By Thomas F. Carroll, III, Esq. and Stephen M. Eisdorfer, Esq.
On March 10, 2015, the New Jersey Supreme Court unanimously ruled that the courts will once again assume the lead role in enforcing the constitutional requirement, imposed by the Mount Laurel doctrine, that municipalities must create realistic opportunities for the construction of low and moderate income housing.
The ruling eliminates the requirement that builders must first “exhaust administrative remedies” before the Council on Affordable Housing (COAH) before suing municipalities in court. The ruling establishes a 30 day window, commencing on June 8, 2015, for the approximately 360 municipalities that have been before COAH since 2008 to formulate compliant housing plans and voluntarily submit them to the courts for review. Municipalities that fail to file with the courts within that 30-day window, or that otherwise delay in submitting plans to the courts, will be vulnerable to lawsuits seeking constitutional compliance and ultimately site-specific builder’s remedies.
The Supreme Court directs the trial courts to determine municipal fair share housing obligations based upon the methodology employed in the last set of lawful COAH regulations, namely those adopted by COAH in 1994, but updated based upon current data.
The Supreme Court’s ruling does not affect the approximately 200 municipalities that have not been before COAH since 2008. Those municipalities continue to be potentially vulnerable to immediate exclusionary zoning litigation, including litigation seeking site specific builder’s remedies, unless those towns have previously acquired immunity orders or judgments of repose from the courts.
What’s In It For Builders?
The new Supreme Court decision has immediate consequences for builders. First, the ruling creates new pressure on municipalities to formulate compliant housing plans to meet obligations larger than those projected in COAH’s 2008 regulations or its proposed (but never adopted) 2014 regulations. For builders who own, or have identified, suitable sites for inclusionary residential or mixed use projects, this ruling creates an immediate opportunity to seek voluntary rezoning of the properties as part of the municipal planning process.
Second, the Supreme Court made it clear that, if a town files within the 30-day window and submits its plan to the courts for review, the proceeding is not to be an “ex parte” proceeding. There must be broad notice and opportunities by interested parties to participate. Moreover, the Supreme Court directed the trial courts to freely appoint special masters and engage in mediation between towns and parties contesting the municipal plans. This creates opportunities for builders to participate, challenge objectionable municipal plans, and assert the merits of their own proposed sites for inclusionary development.
Finally, although the Supreme Court placed a number of procedural hurdles in the path of the builder who seeks a builder’s remedy from a recalcitrant municipality that filed a fair share under the 2008 third round regulations, it plainly envisions that, at the end of the day, builder’s remedies will be available. Towns can no longer simply dodge their obligations.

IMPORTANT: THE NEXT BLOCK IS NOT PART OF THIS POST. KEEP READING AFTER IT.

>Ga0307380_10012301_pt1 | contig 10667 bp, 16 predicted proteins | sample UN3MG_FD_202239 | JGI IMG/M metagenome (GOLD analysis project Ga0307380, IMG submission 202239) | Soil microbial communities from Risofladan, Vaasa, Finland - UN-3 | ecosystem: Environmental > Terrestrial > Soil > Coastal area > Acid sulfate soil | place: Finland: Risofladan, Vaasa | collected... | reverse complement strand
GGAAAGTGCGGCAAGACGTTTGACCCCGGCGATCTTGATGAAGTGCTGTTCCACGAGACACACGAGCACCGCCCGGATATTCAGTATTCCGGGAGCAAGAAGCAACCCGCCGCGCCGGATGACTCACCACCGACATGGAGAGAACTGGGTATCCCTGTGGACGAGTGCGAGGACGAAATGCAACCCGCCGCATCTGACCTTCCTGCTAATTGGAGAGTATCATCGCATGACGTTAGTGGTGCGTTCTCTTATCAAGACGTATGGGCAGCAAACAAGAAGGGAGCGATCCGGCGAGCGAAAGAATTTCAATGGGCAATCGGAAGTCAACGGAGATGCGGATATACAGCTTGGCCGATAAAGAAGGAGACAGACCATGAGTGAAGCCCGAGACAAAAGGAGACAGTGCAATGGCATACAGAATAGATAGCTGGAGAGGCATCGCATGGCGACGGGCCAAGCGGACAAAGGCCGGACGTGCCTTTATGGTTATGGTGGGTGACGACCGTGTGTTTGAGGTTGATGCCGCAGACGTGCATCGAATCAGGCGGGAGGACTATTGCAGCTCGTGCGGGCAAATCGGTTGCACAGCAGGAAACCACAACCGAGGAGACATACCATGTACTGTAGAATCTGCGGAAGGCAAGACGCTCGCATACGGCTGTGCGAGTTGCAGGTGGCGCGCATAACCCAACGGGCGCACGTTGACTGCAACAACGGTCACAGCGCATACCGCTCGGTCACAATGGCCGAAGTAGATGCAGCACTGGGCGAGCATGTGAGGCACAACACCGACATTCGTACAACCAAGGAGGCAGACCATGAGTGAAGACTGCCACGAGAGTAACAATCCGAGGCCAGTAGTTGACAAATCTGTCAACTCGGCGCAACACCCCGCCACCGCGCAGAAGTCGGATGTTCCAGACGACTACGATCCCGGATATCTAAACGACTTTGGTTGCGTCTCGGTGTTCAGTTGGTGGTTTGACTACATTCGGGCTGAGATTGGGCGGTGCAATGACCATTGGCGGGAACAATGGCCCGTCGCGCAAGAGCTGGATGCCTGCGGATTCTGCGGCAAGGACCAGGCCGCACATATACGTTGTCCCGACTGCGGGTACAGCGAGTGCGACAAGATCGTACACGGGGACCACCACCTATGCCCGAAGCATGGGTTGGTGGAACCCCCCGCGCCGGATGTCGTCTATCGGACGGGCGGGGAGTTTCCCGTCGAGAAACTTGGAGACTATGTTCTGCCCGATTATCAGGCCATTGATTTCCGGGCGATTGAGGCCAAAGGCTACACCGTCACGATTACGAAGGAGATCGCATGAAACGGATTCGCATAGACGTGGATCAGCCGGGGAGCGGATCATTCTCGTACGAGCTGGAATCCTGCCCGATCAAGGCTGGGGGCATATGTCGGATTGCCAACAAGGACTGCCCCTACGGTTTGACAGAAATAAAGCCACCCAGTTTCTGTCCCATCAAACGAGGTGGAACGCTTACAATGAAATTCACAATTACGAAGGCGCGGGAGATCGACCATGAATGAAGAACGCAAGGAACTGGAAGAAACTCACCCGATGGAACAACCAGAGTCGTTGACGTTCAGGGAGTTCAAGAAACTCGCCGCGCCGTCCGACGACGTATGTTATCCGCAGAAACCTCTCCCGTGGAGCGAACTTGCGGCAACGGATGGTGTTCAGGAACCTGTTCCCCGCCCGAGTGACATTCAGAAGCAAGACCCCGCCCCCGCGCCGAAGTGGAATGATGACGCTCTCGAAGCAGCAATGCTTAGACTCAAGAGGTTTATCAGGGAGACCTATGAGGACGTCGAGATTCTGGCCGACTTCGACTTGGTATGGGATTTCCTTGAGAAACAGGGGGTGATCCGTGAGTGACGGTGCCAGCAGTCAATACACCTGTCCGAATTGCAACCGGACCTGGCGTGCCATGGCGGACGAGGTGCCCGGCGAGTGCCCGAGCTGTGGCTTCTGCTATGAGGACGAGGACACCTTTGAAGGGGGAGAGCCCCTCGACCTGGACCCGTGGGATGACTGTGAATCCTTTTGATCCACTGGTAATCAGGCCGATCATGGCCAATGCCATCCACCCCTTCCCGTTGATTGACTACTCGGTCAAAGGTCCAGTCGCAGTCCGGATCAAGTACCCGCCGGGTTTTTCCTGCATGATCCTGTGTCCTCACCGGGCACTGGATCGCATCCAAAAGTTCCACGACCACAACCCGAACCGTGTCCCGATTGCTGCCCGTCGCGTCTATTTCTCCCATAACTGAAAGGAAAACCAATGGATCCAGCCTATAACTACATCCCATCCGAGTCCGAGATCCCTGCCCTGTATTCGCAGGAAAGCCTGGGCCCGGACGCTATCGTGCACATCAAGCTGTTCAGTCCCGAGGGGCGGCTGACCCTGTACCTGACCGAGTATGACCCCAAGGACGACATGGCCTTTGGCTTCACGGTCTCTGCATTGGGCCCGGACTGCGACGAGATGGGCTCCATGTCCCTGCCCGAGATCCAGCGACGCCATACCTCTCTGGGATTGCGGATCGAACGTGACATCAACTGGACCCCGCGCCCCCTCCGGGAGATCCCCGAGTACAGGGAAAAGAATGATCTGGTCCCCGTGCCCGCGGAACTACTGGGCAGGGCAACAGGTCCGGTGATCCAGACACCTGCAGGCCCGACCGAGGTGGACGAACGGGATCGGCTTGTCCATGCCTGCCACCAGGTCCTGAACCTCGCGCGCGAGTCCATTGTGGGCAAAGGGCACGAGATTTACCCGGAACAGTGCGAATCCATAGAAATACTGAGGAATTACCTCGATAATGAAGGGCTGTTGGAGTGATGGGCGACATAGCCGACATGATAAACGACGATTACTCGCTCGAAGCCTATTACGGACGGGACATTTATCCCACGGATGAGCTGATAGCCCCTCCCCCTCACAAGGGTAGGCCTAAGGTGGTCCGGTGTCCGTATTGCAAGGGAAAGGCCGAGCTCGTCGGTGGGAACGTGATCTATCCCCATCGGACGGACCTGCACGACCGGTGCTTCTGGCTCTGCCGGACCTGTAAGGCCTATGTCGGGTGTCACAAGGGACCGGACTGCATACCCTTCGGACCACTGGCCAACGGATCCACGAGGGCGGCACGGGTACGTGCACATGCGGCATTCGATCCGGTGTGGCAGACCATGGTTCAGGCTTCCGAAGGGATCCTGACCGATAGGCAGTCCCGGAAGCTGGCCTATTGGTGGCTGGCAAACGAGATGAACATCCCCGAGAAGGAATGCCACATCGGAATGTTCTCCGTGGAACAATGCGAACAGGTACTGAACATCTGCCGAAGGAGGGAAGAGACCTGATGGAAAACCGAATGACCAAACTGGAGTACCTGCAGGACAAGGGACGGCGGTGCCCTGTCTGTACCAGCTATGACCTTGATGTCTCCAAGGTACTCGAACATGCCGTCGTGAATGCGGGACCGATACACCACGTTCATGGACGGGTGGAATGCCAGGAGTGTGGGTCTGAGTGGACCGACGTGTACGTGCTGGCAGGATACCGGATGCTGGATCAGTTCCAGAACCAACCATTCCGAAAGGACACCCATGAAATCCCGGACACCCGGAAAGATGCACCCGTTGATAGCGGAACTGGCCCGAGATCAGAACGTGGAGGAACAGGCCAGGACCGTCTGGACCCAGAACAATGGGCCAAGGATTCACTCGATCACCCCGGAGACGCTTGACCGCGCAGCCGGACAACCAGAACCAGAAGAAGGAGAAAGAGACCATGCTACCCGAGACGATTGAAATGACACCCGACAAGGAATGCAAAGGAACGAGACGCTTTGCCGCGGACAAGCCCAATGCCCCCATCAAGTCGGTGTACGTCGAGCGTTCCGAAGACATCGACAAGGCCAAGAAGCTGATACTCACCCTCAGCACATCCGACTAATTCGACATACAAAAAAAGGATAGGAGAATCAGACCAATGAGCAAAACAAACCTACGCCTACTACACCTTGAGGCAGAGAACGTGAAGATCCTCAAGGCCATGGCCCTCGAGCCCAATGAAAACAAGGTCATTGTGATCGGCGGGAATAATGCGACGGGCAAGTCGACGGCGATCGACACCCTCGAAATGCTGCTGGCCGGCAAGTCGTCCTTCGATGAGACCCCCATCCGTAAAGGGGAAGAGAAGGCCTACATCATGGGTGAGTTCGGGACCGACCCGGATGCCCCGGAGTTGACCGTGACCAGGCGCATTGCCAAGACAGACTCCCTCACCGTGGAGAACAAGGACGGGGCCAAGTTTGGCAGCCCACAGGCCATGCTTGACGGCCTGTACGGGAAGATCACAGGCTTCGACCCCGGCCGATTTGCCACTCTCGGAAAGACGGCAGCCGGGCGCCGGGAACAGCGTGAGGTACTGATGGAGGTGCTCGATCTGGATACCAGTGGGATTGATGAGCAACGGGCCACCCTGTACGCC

The Supreme Court’s ruling is the most recent in a series of lawsuits and court decisions since 2003 striking down attempts by COAH to subvert the constitutional mandate and the New Jersey Fair Housing Act. The New Jersey Builders Association (NJBA), represented by Hill Wallack LLP, has played a lead role in these cases. Most recently, in cases brought by the NJBA, represented by Hill Wallack LLP attorneys Thomas F. Carroll, III, Esq., and Stephen Eisdorfer, Esq., and by the Fair Share Housing Center, the Appellate Division struck down COAH’s 2008 regulations. The Appellate Division ordered COAH to adopt new regulations based upon its 1994 regulations. On appeal, the Supreme Court affirmed that decision in 2013 and set a deadline for COAH to adopt new regulations.
In June 2014, COAH proposed new regulations for public comment. Many parties, including the NJBA, criticized those regulations. In October 2014, the COAH Board deadlocked on whether to adopt the proposed new regulations. As a result, the Supreme Court’s deadline passed without any COAH action. The Supreme Court heard argument in January 2015, including argument by Stephen Eisdorfer, Esq., on behalf of the NJBA, on what remedial action it should take in the face of COAH’s violation of the Court’s order. The new ruling represents the Court’s answer to that question.
The Supreme Court’s ruling creates new opportunities for builders. To take advantage of these opportunities, however, builders will have to navigate through a complex and novel set of procedures. The time is now to engage with towns of interest, as the Court’s new ruling creates a new chapter in Mount Laurel compliance, and municipalities will now be searching for sites that can be favorably rezoned to provide for affordable housing and the market rate housing that typically accompanies it.
Please feel free to contact the authors or your other Hill Wallack LLP contact to learn more about the Court’s decision and what it may mean to you.